Despite the plain language and meaning of Ohio Revised Code §2151.421, “Reporting Child Abuse or Neglect”, Defendant Short [Superintendent] failed to report the alleged harm to the public children services or local law enforcement.

That takes serious balls. “I didn’t do it, but if I did, you’re the bad guy for not reporting me to the police.” Just amazing. It’s like something a five-year-old would say.

The line of argument being taken here is that there must not have been an injury, since the administration didn’t report it. Hamilton’s questioning in this regard in the hearing has been to that point: ‘Hey, you people claim a kid was injured, but no one reported it to Children’s Services in spite of a statutory requirement to report it, so there actually must not have been any injury.’

That argument was famously used by Nanki-poo. Successfully, too.

RBH said:

Lowell said:

Okay, I’ve only skimmed Freshwater’s federal complaint, but I have to say my favorite part so far is paragraph 100, where he alleges the following:

Despite the plain language and meaning of Ohio Revised Code §2151.421, “Reporting Child Abuse or Neglect”, Defendant Short [Superintendent] failed to report the alleged harm to the public children services or local law enforcement.

That takes serious balls. “I didn’t do it, but if I did, you’re the bad guy for not reporting me to the police.” Just amazing. It’s like something a five-year-old would say.

The line of argument being taken here is that there must not have been an injury, since the administration didn’t report it. Hamilton’s questioning in this regard in the hearing has been to that point: ‘Hey, you people claim a kid was injured, but no one reported it to Children’s Services in spite of a statutory requirement to report it, so there actually must not have been any injury.’

Thanks, RBH. That’s a much better argument that they’re making in the hearing.

The five-year-old’s argument is in the complaint, however. Count 14 alleges that the defendants “performed with gross incompetence and or malicious intent,” in part, based on their “failure to report alleged harm to a student . …”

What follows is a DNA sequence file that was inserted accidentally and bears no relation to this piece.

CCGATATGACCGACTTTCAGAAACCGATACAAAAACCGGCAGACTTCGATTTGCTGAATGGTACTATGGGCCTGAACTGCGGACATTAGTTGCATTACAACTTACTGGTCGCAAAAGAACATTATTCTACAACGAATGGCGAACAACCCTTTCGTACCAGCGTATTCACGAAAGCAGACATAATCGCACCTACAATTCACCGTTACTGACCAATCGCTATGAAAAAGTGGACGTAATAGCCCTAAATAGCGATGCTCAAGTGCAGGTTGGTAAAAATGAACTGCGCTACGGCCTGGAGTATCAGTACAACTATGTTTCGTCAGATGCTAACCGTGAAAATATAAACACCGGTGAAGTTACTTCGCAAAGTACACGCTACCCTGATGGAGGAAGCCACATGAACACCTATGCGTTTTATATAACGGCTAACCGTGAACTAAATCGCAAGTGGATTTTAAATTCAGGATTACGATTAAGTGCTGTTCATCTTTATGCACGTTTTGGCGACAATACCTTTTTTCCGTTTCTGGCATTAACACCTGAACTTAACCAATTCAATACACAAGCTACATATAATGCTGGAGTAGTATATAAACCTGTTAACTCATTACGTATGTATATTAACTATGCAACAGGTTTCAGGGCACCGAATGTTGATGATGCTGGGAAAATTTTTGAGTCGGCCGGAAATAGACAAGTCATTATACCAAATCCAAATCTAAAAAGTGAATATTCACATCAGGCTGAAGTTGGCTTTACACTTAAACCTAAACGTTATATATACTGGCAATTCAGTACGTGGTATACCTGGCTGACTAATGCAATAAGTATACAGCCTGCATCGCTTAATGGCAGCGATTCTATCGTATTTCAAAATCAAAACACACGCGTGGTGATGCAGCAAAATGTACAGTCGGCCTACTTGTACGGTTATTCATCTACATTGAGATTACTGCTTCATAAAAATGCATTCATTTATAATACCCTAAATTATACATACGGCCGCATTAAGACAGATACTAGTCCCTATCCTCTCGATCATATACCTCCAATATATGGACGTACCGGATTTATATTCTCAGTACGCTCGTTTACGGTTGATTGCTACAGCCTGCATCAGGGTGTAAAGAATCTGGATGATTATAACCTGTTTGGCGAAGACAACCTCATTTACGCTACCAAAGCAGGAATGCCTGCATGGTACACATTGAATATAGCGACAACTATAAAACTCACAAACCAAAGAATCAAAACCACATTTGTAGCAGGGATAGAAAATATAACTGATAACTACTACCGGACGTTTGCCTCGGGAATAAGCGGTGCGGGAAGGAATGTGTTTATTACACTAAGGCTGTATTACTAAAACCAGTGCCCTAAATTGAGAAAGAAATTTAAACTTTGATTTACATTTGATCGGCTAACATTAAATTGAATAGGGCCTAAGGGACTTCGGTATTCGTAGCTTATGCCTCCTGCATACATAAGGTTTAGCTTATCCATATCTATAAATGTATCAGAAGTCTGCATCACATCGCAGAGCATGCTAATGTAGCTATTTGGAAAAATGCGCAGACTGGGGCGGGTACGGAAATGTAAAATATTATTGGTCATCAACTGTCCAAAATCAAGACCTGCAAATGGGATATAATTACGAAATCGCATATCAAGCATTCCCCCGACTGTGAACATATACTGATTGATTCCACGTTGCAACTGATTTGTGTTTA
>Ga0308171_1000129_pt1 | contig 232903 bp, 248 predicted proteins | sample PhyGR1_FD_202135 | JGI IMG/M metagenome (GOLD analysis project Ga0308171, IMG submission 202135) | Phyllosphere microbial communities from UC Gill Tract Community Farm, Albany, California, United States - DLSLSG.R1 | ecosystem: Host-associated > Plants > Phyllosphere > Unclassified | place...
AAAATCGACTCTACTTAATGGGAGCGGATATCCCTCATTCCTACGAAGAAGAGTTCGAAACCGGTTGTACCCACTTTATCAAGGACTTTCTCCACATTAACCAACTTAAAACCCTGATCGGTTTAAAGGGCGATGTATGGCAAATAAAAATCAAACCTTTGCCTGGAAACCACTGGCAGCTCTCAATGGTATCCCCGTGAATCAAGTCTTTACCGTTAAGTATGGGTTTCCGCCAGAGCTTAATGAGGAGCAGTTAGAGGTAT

So, it’s in the pleadings. I’d like to think Hamilton doesn’t raise it in open court because he has some sense of how petty it sounds.

Lowell,

RBH is right and strange as it may seem, they will actually raise this argument in open court.

It’s pretty standard “gotcha” kind of arguments for a legal proceeding of any kind.

The school claims Freshwater harmed the kid and that that was the primary motivation to fire him (combined with insubordination). Freshwater then claims there was no injury, or if there was any “injury” then it was inconsequential.

The school claims there was an imjury and Freshwater’s attorney comes back with “well if it was so serious, why didn’t you report it?” The lack of a report becomes evidence of there not being an injury.

This is not as spurious as it sounds. It actually comes up a lot in harassment and abuse cases. Credibility of a complainant is enhanced when this person reports it to the police-if it really was a serious matter.

That’s not to say the argument can’t be overcome-but it is a valid argument.

During my one experience as a juror in a criminal case it really did seem like the prosecutor and the defense attorney were sometimes at the level of “I’m rubber your glue”. But those arguments actually did matter to the members of the jury.

Chip Poirot said:

Lowell,

RBH is right and strange as it may seem, they will actually raise this argument in open court.

It’s pretty standard “gotcha” kind of arguments for a legal proceeding of any kind.

The school claims Freshwater harmed the kid and that that was the primary motivation to fire him (combined with insubordination). Freshwater then claims there was no injury, or if there was any “injury” then it was inconsequential.

The school claims there was an imjury and Freshwater’s attorney comes back with “well if it was so serious, why didn’t you report it?” The lack of a report becomes evidence of there not being an injury.

This is not as spurious as it sounds. It actually comes up a lot in harassment and abuse cases. Credibility of a complainant is enhanced when this person reports it to the police-if it really was a serious matter.

That’s not to say the argument can’t be overcome-but it is a valid argument.

During my one experience as a juror in a criminal case it really did seem like the prosecutor and the defense attorney were sometimes at the level of “I’m rubber your glue”. But those arguments actually did matter to the members of the jury.

Thanks, Chip. I don’t doubt RBH’s account at all. Just to clarify, though, there are two separate arguments: (1) that the defendants’ failure to report the alleged injury demonstrates that there was no injury and (2) that the defendants’ failure to report is part of the “gross incompetence and malicious intent” that makes them liable for Freshwater’s damages.

You’re talking about the first argument, the one that is at least colorable. The second argument (Count 14 of the complaint) is the one that (I would think) Hamilton would be ashamed to bring up in court.

Lowell wrote: …(2) that the defendants’ failure to report is part of the “gross incompetence and malicious intent” that makes them liable for Freshwater’s damages.

The second argument (Count 14 of the complaint) is the one that (I would think) Hamilton would be ashamed to bring up in court.